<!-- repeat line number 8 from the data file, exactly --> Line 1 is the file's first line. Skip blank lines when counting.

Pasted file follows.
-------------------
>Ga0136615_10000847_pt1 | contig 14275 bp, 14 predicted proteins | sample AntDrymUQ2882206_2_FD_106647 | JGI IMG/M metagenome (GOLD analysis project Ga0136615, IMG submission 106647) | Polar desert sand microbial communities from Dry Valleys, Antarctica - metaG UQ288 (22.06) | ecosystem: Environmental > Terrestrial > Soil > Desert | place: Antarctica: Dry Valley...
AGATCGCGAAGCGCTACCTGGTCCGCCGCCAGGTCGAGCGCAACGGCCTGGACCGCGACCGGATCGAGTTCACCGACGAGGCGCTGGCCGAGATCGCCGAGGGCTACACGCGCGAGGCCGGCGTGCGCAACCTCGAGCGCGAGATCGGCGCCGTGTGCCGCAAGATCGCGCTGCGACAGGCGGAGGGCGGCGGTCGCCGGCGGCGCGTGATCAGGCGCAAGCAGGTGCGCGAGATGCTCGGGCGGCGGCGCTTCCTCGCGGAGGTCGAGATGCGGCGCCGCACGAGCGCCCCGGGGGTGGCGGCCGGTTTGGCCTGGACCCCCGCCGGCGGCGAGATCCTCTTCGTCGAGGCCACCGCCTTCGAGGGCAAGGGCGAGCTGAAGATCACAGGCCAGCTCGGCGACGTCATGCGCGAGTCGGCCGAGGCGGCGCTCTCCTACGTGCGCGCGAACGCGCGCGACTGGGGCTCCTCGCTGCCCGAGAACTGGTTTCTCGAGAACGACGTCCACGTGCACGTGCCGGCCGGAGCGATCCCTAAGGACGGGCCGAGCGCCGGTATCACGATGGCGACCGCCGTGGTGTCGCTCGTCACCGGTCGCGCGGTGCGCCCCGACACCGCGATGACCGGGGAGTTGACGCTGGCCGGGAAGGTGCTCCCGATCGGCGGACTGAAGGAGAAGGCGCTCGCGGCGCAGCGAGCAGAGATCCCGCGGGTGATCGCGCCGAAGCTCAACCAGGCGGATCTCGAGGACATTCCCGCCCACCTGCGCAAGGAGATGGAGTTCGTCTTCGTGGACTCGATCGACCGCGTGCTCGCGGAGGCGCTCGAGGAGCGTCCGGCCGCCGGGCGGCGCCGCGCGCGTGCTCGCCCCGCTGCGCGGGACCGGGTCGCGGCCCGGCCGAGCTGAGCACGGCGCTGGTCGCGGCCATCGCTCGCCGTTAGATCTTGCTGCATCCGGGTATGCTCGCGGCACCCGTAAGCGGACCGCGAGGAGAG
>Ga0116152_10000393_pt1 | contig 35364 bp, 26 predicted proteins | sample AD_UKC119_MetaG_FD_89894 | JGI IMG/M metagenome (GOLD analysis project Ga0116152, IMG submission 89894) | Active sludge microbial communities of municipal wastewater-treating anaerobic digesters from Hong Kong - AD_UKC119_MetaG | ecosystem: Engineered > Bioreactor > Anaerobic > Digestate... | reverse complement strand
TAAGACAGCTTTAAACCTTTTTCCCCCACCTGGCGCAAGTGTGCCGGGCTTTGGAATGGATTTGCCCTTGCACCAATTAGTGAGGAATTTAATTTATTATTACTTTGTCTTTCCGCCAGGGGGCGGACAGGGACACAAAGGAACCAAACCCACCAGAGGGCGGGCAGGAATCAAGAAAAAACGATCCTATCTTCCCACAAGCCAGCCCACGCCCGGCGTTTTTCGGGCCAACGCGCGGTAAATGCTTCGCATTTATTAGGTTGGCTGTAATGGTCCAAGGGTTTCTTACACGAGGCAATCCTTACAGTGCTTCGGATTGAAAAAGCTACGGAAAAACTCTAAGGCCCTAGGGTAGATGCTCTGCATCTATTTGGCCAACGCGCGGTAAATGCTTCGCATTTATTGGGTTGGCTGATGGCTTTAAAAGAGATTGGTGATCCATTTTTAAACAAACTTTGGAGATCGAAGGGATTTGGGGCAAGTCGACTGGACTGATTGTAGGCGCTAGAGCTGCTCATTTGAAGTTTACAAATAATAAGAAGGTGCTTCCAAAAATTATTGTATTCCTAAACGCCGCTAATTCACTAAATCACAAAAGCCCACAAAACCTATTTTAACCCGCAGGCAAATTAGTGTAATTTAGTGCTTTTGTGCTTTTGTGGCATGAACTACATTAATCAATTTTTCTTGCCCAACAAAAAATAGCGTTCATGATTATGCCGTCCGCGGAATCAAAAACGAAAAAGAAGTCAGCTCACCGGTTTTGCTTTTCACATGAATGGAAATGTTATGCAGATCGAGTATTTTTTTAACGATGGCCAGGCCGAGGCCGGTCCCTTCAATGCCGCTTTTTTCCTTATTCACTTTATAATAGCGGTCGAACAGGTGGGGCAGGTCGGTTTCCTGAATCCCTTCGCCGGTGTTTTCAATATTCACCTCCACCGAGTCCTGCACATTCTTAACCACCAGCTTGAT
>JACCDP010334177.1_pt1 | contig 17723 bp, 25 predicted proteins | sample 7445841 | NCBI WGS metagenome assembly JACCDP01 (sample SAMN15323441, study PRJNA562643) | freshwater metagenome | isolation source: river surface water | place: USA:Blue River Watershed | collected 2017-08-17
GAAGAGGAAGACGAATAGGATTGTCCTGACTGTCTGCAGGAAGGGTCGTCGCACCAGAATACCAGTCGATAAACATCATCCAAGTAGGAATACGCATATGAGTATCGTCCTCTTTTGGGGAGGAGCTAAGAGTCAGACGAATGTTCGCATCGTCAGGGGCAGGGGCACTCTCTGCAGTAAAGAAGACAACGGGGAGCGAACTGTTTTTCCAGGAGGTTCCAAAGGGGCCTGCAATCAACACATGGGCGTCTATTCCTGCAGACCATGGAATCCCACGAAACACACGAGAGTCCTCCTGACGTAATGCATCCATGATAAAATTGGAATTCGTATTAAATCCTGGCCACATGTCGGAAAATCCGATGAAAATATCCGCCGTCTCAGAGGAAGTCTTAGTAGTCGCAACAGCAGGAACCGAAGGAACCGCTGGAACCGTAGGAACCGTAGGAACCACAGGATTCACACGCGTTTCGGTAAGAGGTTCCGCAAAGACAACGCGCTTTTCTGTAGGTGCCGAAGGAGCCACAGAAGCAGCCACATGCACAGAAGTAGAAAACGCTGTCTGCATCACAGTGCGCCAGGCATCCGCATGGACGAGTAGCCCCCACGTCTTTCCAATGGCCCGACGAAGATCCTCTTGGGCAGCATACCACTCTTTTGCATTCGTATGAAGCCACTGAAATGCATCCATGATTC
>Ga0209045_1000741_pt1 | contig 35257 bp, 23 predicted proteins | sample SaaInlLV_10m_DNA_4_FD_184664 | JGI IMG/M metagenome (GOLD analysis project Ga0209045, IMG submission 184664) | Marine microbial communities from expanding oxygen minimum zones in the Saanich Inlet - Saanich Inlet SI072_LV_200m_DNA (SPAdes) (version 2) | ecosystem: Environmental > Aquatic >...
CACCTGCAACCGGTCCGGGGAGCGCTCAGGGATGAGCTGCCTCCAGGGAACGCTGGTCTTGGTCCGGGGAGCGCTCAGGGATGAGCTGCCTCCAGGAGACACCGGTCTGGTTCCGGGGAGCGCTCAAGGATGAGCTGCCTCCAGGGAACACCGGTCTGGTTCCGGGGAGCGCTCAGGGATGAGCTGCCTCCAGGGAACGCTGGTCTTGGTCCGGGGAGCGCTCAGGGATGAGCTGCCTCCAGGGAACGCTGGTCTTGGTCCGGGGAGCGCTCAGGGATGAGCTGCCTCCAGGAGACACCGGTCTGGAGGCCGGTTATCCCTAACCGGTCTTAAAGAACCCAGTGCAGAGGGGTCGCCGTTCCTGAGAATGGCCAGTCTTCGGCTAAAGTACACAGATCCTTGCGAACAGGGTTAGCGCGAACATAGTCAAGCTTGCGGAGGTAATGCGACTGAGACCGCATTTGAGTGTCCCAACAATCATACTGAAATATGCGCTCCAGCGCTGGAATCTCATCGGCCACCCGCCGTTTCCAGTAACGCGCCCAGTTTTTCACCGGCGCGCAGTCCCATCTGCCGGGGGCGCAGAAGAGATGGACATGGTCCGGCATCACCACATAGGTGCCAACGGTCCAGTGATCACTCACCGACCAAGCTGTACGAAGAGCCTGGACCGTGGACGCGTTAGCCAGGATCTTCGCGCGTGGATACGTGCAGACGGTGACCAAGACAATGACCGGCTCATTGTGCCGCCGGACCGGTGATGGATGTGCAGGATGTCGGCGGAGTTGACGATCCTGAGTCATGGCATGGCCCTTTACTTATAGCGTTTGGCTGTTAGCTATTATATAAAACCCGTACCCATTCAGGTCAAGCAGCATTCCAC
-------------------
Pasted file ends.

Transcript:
CACCTGCAACCGGTCCGGGGAGCGCTCAGGGATGAGCTGCCTCCAGGGAACGCTGGTCTTGGTCCGGGGAGCGCTCAGGGATGAGCTGCCTCCAGGAGACACCGGTCTGGTTCCGGGGAGCGCTCAAGGATGAGCTGCCTCCAGGGAACACCGGTCTGGTTCCGGGGAGCGCTCAGGGATGAGCTGCCTCCAGGGAACGCTGGTCTTGGTCCGGGGAGCGCTCAGGGATGAGCTGCCTCCAGGGAACGCTGGTCTTGGTCCGGGGAGCGCTCAGGGATGAGCTGCCTCCAGGAGACACCGGTCTGGAGGCCGGTTATCCCTAACCGGTCTTAAAGAACCCAGTGCAGAGGGGTCGCCGTTCCTGAGAATGGCCAGTCTTCGGCTAAAGTACACAGATCCTTGCGAACAGGGTTAGCGCGAACATAGTCAAGCTTGCGGAGGTAATGCGACTGAGACCGCATTTGAGTGTCCCAACAATCATACTGAAATATGCGCTCCAGCGCTGGAATCTCATCGGCCACCCGCCGTTTCCAGTAACGCGCCCAGTTTTTCACCGGCGCGCAGTCCCATCTGCCGGGGGCGCAGAAGAGATGGACATGGTCCGGCATCACCACATAGGTGCCAACGGTCCAGTGATCACTCACCGACCAAGCTGTACGAAGAGCCTGGACCGTGGACGCGTTAGCCAGGATCTTCGCGCGTGGATACGTGCAGACGGTGACCAAGACAATGACCGGCTCATTGTGCCGCCGGACCGGTGATGGATGTGCAGGATGTCGGCGGAGTTGACGATCCTGAGTCATGGCATGGCCCTTTACTTATAGCGTTTGGCTGTTAGCTATTATATAAAACCCGTACCCATTCAGGTCAAGCAGCATTCCAC